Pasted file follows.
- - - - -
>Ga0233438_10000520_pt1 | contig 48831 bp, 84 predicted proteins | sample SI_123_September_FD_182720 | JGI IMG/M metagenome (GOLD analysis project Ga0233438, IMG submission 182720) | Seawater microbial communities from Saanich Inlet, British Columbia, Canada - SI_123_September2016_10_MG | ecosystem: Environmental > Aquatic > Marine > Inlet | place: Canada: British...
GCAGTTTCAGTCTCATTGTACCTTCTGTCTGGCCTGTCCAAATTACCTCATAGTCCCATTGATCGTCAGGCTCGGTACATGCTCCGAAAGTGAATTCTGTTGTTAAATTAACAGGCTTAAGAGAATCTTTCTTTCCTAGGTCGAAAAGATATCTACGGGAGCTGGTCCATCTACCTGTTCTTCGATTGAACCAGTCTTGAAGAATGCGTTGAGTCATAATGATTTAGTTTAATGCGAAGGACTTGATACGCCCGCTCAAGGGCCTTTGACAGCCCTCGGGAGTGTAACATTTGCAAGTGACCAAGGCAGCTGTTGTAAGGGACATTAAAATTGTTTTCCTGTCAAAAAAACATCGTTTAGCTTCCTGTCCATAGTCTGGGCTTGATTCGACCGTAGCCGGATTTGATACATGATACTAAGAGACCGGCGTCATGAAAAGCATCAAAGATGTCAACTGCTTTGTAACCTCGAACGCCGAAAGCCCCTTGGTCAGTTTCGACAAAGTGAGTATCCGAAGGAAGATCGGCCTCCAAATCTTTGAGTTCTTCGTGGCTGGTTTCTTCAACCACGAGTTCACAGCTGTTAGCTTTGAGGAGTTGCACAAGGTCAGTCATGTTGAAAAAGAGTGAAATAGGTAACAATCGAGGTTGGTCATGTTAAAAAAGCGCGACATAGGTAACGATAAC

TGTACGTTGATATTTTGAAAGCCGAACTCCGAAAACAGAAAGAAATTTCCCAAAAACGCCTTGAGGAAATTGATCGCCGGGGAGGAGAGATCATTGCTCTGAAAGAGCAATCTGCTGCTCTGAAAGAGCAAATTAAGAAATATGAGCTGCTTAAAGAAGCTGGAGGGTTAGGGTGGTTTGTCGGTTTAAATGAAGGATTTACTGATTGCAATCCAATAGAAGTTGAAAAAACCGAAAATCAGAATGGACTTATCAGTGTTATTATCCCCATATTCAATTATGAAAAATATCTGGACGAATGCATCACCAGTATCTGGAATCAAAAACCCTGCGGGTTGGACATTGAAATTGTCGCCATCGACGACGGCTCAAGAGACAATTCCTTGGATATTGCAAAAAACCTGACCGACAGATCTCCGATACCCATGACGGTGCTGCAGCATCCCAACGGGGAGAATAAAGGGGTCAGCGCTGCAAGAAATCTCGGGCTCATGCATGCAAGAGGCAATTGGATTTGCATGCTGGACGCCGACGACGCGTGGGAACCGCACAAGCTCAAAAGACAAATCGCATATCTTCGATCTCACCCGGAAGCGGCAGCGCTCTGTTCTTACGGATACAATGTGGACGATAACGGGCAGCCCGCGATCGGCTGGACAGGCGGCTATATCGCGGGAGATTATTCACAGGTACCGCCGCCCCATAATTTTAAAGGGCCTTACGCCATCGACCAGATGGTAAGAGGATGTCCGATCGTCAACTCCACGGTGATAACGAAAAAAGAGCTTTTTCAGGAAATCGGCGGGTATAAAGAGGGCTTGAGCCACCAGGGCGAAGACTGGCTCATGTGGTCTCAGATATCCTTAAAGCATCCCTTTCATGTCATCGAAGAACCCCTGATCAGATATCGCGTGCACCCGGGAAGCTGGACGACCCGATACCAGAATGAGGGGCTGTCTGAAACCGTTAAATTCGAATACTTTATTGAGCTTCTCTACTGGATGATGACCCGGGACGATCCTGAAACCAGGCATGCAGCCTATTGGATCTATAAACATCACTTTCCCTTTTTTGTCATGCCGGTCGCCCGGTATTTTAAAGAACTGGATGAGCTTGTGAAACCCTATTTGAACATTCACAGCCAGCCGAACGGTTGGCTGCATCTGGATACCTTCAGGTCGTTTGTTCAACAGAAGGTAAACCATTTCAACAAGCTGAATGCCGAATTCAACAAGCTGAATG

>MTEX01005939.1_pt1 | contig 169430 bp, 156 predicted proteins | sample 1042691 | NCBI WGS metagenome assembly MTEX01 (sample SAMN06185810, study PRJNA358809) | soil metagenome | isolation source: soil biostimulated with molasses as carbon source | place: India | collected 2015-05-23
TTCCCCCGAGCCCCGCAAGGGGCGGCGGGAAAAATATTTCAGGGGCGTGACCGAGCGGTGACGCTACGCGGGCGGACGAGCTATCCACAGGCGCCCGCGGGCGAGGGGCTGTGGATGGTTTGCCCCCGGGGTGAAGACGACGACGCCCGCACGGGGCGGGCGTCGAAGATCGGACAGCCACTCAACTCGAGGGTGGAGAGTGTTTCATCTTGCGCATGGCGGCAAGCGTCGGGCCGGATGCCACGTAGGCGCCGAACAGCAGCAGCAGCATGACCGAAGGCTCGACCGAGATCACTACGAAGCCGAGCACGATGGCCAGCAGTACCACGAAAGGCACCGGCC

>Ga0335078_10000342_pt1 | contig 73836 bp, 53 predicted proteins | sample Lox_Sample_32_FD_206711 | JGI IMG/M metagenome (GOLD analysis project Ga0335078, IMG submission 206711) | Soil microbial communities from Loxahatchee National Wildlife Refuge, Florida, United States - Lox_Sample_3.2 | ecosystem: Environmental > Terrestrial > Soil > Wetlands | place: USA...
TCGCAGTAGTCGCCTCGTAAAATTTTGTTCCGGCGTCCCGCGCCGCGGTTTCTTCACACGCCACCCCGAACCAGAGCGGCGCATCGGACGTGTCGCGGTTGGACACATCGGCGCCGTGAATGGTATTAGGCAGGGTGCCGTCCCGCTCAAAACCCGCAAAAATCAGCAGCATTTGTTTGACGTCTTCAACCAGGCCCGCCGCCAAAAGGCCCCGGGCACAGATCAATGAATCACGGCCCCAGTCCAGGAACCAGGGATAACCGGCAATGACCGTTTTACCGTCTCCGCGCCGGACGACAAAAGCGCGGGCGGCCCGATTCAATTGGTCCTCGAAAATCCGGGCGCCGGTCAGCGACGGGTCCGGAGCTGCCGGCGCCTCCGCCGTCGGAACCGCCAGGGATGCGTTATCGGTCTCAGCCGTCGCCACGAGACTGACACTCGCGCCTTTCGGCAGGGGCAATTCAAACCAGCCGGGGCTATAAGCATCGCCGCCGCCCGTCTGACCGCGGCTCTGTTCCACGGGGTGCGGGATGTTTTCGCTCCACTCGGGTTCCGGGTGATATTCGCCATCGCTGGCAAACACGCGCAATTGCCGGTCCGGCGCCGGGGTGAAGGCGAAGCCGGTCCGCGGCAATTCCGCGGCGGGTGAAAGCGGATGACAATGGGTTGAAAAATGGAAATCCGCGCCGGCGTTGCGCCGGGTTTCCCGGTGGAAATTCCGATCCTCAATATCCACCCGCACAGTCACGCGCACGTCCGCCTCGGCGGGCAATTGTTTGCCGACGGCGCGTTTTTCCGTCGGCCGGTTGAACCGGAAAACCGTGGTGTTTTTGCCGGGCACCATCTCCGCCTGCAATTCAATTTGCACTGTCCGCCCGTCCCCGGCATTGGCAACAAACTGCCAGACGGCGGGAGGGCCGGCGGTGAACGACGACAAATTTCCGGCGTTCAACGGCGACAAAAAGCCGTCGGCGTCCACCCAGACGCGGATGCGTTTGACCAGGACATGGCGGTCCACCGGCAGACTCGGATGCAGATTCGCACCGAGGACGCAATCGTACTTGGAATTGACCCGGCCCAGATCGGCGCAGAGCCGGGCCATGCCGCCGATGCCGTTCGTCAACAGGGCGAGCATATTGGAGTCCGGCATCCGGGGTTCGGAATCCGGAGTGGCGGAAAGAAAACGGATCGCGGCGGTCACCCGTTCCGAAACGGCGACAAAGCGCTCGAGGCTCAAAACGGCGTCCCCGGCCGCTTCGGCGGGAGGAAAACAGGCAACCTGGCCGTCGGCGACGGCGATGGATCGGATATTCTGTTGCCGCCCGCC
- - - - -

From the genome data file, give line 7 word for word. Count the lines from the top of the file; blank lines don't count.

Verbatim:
TCGCAGTAGTCGCCTCGTAAAATTTTGTTCCGGCGTCCCGCGCCGCGGTTTCTTCACACGCCACCCCGAACCAGAGCGGCGCATCGGACGTGTCGCGGTTGGACACATCGGCGCCGTGAATGGTATTAGGCAGGGTGCCGTCCCGCTCAAAACCCGCAAAAATCAGCAGCATTTGTTTGACGTCTTCAACCAGGCCCGCCGCCAAAAGGCCCCGGGCACAGATCAATGAATCACGGCCCCAGTCCAGGAACCAGGGATAACCGGCAATGACCGTTTTACCGTCTCCGCGCCGGACGACAAAAGCGCGGGCGGCCCGATTCAATTGGTCCTCGAAAATCCGGGCGCCGGTCAGCGACGGGTCCGGAGCTGCCGGCGCCTCCGCCGTCGGAACCGCCAGGGATGCGTTATCGGTCTCAGCCGTCGCCACGAGACTGACACTCGCGCCTTTCGGCAGGGGCAATTCAAACCAGCCGGGGCTATAAGCATCGCCGCCGCCCGTCTGACCGCGGCTCTGTTCCACGGGGTGCGGGATGTTTTCGCTCCACTCGGGTTCCGGGTGATATTCGCCATCGCTGGCAAACACGCGCAATTGCCGGTCCGGCGCCGGGGTGAAGGCGAAGCCGGTCCGCGGCAATTCCGCGGCGGGTGAAAGCGGATGACAATGGGTTGAAAAATGGAAATCCGCGCCGGCGTTGCGCCGGGTTTCCCGGTGGAAATTCCGATCCTCAATATCCACCCGCACAGTCACGCGCACGTCCGCCTCGGCGGGCAATTGTTTGCCGACGGCGCGTTTTTCCGTCGGCCGGTTGAACCGGAAAACCGTGGTGTTTTTGCCGGGCACCATCTCCGCCTGCAATTCAATTTGCACTGTCCGCCCGTCCCCGGCATTGGCAACAAACTGCCAGACGGCGGGAGGGCCGGCGGTGAACGACGACAAATTTCCGGCGTTCAACGGCGACAAAAAGCCGTCGGCGTCCACCCAGACGCGGATGCGTTTGACCAGGACATGGCGGTCCACCGGCAGACTCGGATGCAGATTCGCACCGAGGACGCAATCGTACTTGGAATTGACCCGGCCCAGATCGGCGCAGAGCCGGGCCATGCCGCCGATGCCGTTCGTCAACAGGGCGAGCATATTGGAGTCCGGCATCCGGGGTTCGGAATCCGGAGTGGCGGAAAGAAAACGGATCGCGGCGGTCACCCGTTCCGAAACGGCGACAAAGCGCTCGAGGCTCAAAACGGCGTCCCCGGCCGCTTCGGCGGGAGGAAAACAGGCAACCTGGCCGTCGGCGACGGCGATGGATCGGATATTCTGTTGCCGCCCGCC